The current avalanche danger is Moderate for the West Central Montana backcountry. Human triggered avalanches are possible in specific terrain. Evaluate the snow and terrain carefully to to identify features of concern.

Good morning, this is Logan King with the West Central Montana Avalanche Center’s avalanche advisory for March 28, 2017. This danger rating does not apply to operating ski areas, expires at midnight tonight and is the sole responsibility of the U.S. Forest Service.

Weather and Snowpack

Temperatures this morning remain below freezing and many locations across the advisory area stayed near freezing yesterday. Current temperatures range from 24-31 degrees. The Rattlesnake received the lion’s share of the snow yesterday, totaling 8 inches of snow and .7 inches of SWE. The rest of the region picked up 1-4 inches of snow yesterday adding up to .4 inches of SWE. Winds this morning are light at Point 6 gusting to 15 mph from the W and at Deer Mountain Gusting to 21 mph from the W.

The primary avalanche concern today will be storm slabs in the Rattlesnake. With 8 inches of new snow sitting on a solid bed surface, the new snow will need time to bond to the old snow surface. The storm stayed cool enough that it was snow to about 4,500 feet, but the snow is significantly warmer than the melt freeze crust it was falling on. The storm slab will settle as the temperature difference between the new snow and crust dissipates.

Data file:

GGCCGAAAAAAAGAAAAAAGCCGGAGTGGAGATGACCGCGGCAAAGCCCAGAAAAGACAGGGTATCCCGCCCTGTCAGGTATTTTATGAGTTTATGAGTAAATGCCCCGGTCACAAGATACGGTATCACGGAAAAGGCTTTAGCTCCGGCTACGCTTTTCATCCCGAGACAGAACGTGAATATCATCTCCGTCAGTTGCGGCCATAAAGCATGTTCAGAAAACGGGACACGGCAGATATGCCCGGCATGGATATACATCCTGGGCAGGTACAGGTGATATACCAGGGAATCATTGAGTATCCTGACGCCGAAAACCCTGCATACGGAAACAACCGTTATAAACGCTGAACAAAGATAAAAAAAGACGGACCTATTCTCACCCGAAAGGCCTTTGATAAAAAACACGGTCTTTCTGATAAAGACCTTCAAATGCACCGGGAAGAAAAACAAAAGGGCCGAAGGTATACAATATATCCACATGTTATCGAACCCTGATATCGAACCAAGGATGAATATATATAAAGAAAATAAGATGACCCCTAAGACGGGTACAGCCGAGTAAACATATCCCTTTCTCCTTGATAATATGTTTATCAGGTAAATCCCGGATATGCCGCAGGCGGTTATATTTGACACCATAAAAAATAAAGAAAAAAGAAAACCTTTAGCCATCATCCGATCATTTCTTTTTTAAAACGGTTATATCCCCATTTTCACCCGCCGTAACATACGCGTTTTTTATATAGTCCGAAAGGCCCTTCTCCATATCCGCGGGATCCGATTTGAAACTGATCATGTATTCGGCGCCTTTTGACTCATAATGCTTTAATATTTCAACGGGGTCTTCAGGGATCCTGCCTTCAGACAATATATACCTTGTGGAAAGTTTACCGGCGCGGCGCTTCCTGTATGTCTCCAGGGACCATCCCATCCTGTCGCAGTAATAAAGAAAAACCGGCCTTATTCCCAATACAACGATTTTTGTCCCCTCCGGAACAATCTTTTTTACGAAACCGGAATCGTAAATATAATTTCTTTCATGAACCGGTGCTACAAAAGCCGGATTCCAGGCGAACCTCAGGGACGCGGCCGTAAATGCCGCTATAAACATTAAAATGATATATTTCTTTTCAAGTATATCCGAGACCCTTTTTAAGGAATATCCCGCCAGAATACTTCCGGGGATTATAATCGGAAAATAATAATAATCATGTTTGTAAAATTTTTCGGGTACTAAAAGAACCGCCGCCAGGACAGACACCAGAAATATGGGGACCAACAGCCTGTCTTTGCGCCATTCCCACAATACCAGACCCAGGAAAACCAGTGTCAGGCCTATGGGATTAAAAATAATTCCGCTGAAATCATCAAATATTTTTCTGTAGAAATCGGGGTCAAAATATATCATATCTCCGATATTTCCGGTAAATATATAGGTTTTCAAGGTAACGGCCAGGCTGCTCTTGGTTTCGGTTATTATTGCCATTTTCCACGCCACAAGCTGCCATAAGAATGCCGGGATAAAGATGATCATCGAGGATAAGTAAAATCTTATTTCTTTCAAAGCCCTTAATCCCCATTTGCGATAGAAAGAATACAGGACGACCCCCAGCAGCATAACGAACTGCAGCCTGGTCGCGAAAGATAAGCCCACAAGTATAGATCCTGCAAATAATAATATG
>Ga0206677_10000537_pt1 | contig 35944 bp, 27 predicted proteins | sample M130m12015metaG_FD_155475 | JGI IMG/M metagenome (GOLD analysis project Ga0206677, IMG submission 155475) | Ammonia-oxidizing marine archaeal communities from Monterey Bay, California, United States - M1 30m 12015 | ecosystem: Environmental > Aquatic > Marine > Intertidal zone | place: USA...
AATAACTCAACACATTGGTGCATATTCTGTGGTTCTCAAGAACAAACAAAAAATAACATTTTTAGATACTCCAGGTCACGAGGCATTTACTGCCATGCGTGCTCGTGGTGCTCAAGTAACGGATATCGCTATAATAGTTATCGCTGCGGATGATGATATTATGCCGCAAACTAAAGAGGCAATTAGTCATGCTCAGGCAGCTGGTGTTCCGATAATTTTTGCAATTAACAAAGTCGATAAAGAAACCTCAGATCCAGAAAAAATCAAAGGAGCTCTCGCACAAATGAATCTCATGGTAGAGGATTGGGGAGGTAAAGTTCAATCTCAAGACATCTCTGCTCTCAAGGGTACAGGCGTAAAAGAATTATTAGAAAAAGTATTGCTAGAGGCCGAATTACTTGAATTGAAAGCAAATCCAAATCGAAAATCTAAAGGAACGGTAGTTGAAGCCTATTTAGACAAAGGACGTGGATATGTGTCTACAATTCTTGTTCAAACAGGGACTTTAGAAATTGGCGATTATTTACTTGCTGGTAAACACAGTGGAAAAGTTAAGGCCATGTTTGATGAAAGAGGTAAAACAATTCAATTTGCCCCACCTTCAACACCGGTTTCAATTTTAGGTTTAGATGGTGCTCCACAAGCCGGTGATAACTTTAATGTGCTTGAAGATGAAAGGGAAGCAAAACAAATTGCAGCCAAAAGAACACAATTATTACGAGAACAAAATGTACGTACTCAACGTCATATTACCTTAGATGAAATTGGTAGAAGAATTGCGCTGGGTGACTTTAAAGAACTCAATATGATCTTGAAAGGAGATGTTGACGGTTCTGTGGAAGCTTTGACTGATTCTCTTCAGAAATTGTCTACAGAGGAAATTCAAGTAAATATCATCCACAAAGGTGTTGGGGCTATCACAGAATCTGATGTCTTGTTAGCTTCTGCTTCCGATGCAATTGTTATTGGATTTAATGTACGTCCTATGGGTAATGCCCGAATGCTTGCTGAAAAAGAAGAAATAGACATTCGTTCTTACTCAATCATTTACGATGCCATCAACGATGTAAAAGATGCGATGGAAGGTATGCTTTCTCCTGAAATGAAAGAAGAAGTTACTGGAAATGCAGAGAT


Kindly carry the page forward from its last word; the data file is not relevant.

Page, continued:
The storm slab has potential to become a wet slab problem later in the day as temperatures climb and the sun starts to affect the upper layers of the snowpack. Carefully evaluate conditions as they change through the day. If there are indicators like roller balls and wet heavy surface snow move towards a cooler aspect as even small wet slabs can be very destructive.

Tim and I went up to Lolo pass yesterday and found an inch of new warm snow sitting on a crust. The new snow will cause loose avalanche problems throughout the region. Loose snow avalanches are mostly likely in steep or rocky terrain and are of greatest concern in areas with terrain traps that increase the consequences of getting caught in a slide.


Avalanche and Weather Outlook

Today should bring a lull in the snow showers and relatively calm conditions will dominate the region today. As the storm slab problem settles today, the wet slab and loose wet activity will increase from warming and solar radiation.

If you are out in the backcountry, please send us your observations, these are very helpful in producing the advisory. The next advisory will be issued March 30, 2017.

Ski and ride safe.